There are three guaranteed spots on the Mount Rushmore of video games: Nolan Bushnell, the founder of Atari; Shigeru Miyamoto, the creator of Nintendo’s Mario and Zelda franchises; and Ralph Henry Baer, who is commonly known as “The Father Of Video Games.”
Baer died on Sunday. He was 92.
Baer was born in Germany, but his family fled to the US before the start of World War II. In the 1960s, as the price of TVs was starting to fall, Baer said he dreamt of using a TV set for other applications, like games.
He was working for a military defence contractor called Sanders Associates from 1956 to 1987. Sanders dealt with electronics. He became obsessed with the idea for video games, and according to The New York Times, he ended up writing a four-page outline in 1966 that described how people could play all sorts of games — sports, board, action, and others — on a TV set.
In order to create games for the TV, Baer needed help: specifically, people and money. With $US2,500 and his fellow engineers Bill Harrison and Bill Rusch, Baer created the “Brown Box,” since it was wrapped in brown tape that looked like wood grain.
There was immediate interest in Baer’s Brown Box. Upon bringing one unit to the patent office, “every examiner on the floor of that building was in that office wanting to play the game,” according to The Washington Post.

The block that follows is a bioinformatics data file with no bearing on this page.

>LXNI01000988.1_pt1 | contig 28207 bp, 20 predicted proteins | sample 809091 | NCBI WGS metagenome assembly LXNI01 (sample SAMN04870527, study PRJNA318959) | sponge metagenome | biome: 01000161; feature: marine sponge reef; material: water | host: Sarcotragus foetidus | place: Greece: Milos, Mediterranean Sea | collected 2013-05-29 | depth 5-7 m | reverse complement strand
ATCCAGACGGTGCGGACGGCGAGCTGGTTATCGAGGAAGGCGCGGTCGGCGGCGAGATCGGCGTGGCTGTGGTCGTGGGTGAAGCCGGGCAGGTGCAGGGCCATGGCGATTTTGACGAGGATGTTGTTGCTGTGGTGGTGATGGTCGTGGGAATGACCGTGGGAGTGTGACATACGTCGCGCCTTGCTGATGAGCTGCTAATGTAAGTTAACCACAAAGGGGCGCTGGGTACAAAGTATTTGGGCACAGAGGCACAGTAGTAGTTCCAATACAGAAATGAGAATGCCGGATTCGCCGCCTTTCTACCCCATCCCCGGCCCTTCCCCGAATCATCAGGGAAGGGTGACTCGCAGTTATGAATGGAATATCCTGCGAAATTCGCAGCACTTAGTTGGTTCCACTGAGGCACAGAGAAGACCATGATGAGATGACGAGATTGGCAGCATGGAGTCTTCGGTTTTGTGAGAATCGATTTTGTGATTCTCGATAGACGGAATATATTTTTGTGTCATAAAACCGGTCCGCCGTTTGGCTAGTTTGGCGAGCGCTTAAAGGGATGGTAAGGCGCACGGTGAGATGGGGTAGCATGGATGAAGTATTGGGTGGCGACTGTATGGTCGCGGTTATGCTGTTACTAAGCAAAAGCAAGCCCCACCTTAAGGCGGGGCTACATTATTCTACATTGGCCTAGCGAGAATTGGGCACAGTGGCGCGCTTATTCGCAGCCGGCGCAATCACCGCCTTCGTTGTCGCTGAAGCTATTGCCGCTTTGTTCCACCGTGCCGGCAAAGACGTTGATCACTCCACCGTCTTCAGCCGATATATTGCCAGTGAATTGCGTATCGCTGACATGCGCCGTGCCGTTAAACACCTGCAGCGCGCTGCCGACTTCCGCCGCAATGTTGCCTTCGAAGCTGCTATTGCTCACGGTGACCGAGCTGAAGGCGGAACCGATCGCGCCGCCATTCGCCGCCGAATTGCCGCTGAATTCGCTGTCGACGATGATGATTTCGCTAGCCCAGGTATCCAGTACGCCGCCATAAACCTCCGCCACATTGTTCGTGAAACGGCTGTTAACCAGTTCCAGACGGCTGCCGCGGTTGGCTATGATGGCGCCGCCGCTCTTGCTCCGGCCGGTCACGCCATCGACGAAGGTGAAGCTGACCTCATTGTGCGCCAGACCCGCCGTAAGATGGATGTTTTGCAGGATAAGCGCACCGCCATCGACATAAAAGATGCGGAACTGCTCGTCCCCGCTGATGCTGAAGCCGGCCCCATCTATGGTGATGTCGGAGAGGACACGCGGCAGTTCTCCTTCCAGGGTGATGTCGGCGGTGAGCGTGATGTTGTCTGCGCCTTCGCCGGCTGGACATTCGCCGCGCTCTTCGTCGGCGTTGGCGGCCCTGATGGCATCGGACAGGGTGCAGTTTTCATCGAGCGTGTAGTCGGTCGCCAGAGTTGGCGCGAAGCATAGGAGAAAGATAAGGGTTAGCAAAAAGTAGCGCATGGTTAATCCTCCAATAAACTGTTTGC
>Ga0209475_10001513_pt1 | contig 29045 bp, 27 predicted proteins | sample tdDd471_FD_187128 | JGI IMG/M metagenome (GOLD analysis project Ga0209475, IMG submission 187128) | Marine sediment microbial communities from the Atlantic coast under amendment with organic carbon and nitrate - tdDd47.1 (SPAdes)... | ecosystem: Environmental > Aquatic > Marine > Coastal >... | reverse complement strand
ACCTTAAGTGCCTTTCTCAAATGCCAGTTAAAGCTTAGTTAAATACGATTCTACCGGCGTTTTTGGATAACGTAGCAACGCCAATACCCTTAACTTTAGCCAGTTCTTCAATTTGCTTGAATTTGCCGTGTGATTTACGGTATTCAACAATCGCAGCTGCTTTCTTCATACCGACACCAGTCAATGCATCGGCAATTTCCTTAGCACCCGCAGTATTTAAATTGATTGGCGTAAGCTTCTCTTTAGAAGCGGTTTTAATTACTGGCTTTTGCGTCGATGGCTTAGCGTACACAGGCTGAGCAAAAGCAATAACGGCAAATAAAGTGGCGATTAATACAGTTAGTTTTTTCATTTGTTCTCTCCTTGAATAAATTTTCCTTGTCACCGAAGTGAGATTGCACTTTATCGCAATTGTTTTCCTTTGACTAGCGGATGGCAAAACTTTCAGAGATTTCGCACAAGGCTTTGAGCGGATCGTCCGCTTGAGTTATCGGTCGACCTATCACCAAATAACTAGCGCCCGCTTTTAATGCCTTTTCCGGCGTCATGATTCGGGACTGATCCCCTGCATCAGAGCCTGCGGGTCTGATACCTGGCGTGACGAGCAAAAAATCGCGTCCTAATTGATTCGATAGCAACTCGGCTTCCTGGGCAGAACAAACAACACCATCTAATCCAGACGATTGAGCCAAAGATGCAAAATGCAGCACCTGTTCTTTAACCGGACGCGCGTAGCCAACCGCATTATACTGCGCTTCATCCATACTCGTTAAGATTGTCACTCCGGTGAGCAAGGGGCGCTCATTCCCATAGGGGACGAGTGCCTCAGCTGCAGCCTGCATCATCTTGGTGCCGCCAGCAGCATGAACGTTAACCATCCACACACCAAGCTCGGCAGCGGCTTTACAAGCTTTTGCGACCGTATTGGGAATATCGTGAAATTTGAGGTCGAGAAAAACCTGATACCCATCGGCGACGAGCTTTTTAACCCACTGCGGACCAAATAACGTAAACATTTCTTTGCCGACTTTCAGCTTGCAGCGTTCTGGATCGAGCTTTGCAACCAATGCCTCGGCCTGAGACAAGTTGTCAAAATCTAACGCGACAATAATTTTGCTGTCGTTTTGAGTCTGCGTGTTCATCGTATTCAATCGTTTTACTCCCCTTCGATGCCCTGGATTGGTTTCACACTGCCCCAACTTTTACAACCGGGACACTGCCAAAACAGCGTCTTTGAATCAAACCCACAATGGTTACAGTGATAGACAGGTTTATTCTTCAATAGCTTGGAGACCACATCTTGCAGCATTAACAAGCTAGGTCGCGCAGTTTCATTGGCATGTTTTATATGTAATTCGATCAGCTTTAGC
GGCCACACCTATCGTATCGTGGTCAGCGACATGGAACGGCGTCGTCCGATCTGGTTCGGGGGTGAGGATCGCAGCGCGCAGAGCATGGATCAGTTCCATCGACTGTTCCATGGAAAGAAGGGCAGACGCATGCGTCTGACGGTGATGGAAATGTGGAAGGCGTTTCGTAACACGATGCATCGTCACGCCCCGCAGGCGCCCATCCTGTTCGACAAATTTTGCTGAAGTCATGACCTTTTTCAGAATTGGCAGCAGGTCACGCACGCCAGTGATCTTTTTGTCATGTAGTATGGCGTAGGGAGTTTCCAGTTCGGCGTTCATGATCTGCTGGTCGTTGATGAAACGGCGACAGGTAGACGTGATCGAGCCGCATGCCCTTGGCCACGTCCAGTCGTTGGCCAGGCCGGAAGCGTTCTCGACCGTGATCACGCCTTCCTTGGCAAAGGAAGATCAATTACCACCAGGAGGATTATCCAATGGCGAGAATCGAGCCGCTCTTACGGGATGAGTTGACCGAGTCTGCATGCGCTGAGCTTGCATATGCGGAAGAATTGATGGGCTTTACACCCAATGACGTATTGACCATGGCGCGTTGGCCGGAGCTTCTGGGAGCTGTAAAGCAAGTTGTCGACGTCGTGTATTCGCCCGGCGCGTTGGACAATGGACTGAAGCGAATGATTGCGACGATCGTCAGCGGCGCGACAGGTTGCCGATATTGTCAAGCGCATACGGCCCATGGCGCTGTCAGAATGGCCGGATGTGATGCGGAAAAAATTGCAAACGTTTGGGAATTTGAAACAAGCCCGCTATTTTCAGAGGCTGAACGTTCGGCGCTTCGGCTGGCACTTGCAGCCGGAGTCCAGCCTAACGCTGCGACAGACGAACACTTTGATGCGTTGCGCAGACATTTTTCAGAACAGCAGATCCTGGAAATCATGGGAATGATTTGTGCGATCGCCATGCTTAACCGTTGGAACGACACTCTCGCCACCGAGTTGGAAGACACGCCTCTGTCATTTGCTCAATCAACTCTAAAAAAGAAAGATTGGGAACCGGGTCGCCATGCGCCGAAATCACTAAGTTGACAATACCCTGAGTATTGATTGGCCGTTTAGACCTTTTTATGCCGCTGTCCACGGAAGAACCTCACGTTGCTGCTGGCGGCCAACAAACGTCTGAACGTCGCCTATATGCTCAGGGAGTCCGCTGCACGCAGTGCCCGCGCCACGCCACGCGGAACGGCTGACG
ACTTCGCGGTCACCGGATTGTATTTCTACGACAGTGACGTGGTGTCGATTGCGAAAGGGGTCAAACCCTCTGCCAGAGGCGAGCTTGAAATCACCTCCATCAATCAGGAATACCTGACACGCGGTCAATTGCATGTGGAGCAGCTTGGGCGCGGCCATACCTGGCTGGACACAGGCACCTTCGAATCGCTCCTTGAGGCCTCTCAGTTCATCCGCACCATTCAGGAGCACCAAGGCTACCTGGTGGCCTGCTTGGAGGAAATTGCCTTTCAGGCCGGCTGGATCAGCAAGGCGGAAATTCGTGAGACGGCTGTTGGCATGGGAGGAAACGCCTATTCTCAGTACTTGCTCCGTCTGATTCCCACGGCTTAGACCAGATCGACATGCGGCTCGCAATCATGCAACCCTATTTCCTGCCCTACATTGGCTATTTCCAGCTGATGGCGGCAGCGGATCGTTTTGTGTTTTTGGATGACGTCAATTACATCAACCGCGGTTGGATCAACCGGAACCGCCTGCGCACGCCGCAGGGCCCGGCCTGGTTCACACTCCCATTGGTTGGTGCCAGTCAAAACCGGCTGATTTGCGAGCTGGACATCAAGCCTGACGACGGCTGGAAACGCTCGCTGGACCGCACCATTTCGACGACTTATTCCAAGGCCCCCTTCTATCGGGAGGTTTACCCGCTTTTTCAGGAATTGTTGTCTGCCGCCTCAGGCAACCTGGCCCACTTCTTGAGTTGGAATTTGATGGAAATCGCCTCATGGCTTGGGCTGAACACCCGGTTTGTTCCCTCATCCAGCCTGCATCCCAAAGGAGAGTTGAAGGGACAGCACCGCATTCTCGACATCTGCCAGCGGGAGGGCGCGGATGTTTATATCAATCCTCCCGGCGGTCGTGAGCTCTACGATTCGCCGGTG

He licensed the console to Magnavox in 1971, and it was released to the public the following year — its success, selling about 300,000 units, inspired Atari’s Nolan Bushnell to create the first arcade machine, as well as Pong, which was based off Baer’s original idea for virtual table tennis, according to the documentary “Video Games: The Movie.”
Baer received many awards over the years for his role as a pioneer of video games; in 2006, President George W. Bush awarded him the National Medal of Technology for his “groundbreaking and pioneering creating, development and commercialization of interactive video games.”
Video game technology has made substantial progress since Baer’s Brown Box — it was a $US90 billion market in 2013, but it’s probably exceeded that value since then thanks to development on current- and next-gen consoles like the Oculus Rift. Still, today’s video games may have existed were it not for Baer’s creativity and initial curiosity.
Baer is survived by his two sons, James and Mark; a daughter, Nancy; and four grandchildren. Many of Baer’s original works have been donated to museums across the country, including the Smithsonian.